Biological Effects of the Plasticizer Tris (2-Ethylhexyl) Trimellitate
|Harunobu Iwase1, Shigeru Oiso2, Hiroko Kariyazono2 and Kazuo Nakamura1*|
|1 Department of Biopharmaceutics, Nihon Pharmaceutical University, Japan|
|2 Division of Pharmaceutical Health Care and Sciences, Department of Pharmacy, Faculty of Pharmaceutical Sciences, Nagasaki International University, Japan|
|Corresponding Author :||K Nakamura
Department of Biopharmaceutics
Nihon Pharmaceutical University
10281 Komuro, Ina-Cho, Kitaadachi-gun
Saitama 362-0806, Japan
|Received March 05, 2014; Accepted March 20, 2014; Published March 22, 2014|
|Citation: Iwase H, Oiso S, Kariyazono H, Nakamura K (2014) Biological Effects of the Plasticizer Tris (2-Ethylhexyl) Trimellitate. Clin Pharmacol Biopharm S2:004. doi:10.4172/2167-065X.S2-004|
|Copyright: © 2014 Iwase H, et al. This is an open-access article distributed under the terms of the Creative Commons Attribution License, which permits unrestricted use, distribution, and reproduction in any medium, provided the original author and source are credited.|
Objectives: An alternative plasticizer, tris (2-ethylhexyl) trimellitate (TOTM), was developed from di-(2-ethylhexyl) phthalate (DEHP) for use in medical tubing. However, little is known about the biological effects of TOTM and thus its safety is not yet well-established. We investigated the leachability of TOTM from TOTM-plasticized Polyvinylchloride (PVC) feeding tubes. Furthermore, we studied whether TOTM influences the cell toxicity of human leukemia (HL)-60 cells, the cell proliferation of human breast cancer MCF-7 cells, and the binding affinity for human estrogen receptor α.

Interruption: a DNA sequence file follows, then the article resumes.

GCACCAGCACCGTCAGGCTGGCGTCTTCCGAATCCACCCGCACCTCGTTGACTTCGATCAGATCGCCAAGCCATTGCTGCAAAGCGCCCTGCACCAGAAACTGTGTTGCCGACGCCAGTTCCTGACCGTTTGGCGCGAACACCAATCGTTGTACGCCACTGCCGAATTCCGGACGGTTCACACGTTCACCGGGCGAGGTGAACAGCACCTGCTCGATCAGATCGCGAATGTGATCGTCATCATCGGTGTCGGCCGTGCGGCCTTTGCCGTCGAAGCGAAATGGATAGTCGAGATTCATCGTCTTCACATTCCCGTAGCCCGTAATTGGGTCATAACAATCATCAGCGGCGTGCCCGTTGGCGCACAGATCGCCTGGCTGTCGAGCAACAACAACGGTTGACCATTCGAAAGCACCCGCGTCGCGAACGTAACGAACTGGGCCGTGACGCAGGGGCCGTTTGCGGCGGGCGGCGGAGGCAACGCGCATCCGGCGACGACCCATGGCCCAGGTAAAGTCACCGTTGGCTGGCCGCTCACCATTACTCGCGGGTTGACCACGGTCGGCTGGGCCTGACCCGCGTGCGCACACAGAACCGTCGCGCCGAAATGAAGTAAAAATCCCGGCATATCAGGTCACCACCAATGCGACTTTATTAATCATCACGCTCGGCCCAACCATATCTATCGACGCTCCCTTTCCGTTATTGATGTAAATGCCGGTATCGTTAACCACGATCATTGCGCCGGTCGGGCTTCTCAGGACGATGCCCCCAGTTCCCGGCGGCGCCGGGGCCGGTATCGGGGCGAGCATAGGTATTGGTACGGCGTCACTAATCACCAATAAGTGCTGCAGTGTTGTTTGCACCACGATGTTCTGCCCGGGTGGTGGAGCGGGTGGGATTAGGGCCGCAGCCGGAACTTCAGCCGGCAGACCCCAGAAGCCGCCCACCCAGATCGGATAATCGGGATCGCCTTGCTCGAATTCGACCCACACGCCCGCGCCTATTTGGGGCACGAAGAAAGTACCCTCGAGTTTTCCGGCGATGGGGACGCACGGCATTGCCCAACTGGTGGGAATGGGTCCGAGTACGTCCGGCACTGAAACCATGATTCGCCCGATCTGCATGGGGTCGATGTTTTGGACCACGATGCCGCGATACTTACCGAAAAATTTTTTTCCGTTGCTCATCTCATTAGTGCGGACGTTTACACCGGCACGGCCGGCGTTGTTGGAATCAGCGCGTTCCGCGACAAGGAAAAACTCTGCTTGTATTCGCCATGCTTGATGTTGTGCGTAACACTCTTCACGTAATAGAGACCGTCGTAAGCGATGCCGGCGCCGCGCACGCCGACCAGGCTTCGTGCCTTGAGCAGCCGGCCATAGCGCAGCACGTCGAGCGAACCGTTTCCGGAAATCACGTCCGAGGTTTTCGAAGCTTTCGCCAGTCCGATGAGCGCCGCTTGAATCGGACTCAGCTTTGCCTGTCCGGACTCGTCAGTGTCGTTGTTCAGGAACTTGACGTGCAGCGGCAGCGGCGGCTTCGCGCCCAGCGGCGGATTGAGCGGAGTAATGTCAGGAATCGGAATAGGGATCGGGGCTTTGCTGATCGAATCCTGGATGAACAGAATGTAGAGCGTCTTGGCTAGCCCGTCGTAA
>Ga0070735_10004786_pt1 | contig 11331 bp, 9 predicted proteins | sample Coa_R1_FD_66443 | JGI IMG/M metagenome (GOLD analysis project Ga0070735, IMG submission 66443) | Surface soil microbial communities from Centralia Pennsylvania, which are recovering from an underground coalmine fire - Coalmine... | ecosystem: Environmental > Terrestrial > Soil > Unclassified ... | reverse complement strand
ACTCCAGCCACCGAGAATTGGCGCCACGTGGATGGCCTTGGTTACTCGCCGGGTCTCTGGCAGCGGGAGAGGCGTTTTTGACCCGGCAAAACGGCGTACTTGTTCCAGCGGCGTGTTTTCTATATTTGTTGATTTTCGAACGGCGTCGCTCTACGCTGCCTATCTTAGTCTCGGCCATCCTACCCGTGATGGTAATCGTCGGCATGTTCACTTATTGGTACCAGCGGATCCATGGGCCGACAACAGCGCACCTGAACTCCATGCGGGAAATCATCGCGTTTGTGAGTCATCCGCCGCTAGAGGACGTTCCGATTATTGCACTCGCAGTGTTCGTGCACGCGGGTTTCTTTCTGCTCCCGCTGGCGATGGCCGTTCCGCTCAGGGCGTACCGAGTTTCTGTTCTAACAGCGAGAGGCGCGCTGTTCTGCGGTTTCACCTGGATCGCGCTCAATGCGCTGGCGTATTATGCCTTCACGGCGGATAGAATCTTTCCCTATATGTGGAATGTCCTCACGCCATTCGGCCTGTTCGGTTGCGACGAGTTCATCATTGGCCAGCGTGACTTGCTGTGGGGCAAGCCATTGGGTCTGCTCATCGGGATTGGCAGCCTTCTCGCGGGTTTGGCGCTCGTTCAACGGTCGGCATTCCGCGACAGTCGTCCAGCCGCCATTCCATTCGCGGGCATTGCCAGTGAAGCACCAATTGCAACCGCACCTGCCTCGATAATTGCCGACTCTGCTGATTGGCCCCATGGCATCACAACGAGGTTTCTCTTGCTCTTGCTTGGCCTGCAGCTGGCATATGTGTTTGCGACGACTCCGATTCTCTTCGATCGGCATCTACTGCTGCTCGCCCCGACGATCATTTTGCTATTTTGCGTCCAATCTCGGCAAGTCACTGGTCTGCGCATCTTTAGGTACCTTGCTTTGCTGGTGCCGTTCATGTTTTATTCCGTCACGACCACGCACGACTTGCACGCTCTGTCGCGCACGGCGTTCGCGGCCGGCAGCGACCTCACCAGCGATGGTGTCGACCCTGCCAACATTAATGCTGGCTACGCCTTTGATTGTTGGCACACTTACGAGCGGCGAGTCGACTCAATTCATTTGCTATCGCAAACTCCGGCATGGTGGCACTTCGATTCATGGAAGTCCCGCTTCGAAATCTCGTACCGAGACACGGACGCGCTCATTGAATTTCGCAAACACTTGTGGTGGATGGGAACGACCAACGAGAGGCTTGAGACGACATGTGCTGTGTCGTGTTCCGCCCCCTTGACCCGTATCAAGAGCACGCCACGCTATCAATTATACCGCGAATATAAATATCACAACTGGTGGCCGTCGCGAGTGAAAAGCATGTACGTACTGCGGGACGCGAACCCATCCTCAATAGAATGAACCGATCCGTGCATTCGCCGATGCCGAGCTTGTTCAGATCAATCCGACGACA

Methods: TOTM or DEHP-plasticized PVC feeding tubes were incubated with liquid nutriment containing soybean based salad oil. Thereafter, these solutions were mixed with extract solution and centrifuged, respectively. Obtained supernatant was served as extract sample. TOTM and DEHP were confirmed by high performance liquid chromatography (HPLC); molecular ion peaks corresponding to TOTM were detected by LC/mass spectrometry. The effects of these plasticizers on human leukemia (HL)-60 viability and breast cancer cell MCF-7 proliferations were investigated. Furthermore, the affinity of these plasticizers for binding human estrogen receptor (ER)-α was measured using an enzyme-linked immunosorbent assay (ELISA) kit. Results: An existence of TOTM was confirmed in an extract sample by HPLC and LC/MS. Furthermore, TOTM decreased viability HL-60 cells while enhancing MCF-7 cell proliferation. However, these effects-as well as the activation of ER-α- were weaker by approximately 10-fold weaker for TOTM than DEHP. Conclusion: The leaching of TOTM from TOTM-plasticized PVC feeding tubes is less toxic than DEHP, adverse effects may be associated with the production of ovarian estradiol via activation of a receptor-mediated signaling pathway. These findings nonetheless indicate that TOTM is a viable and safer alternative to DEHP for plasticizing medical devices for human use.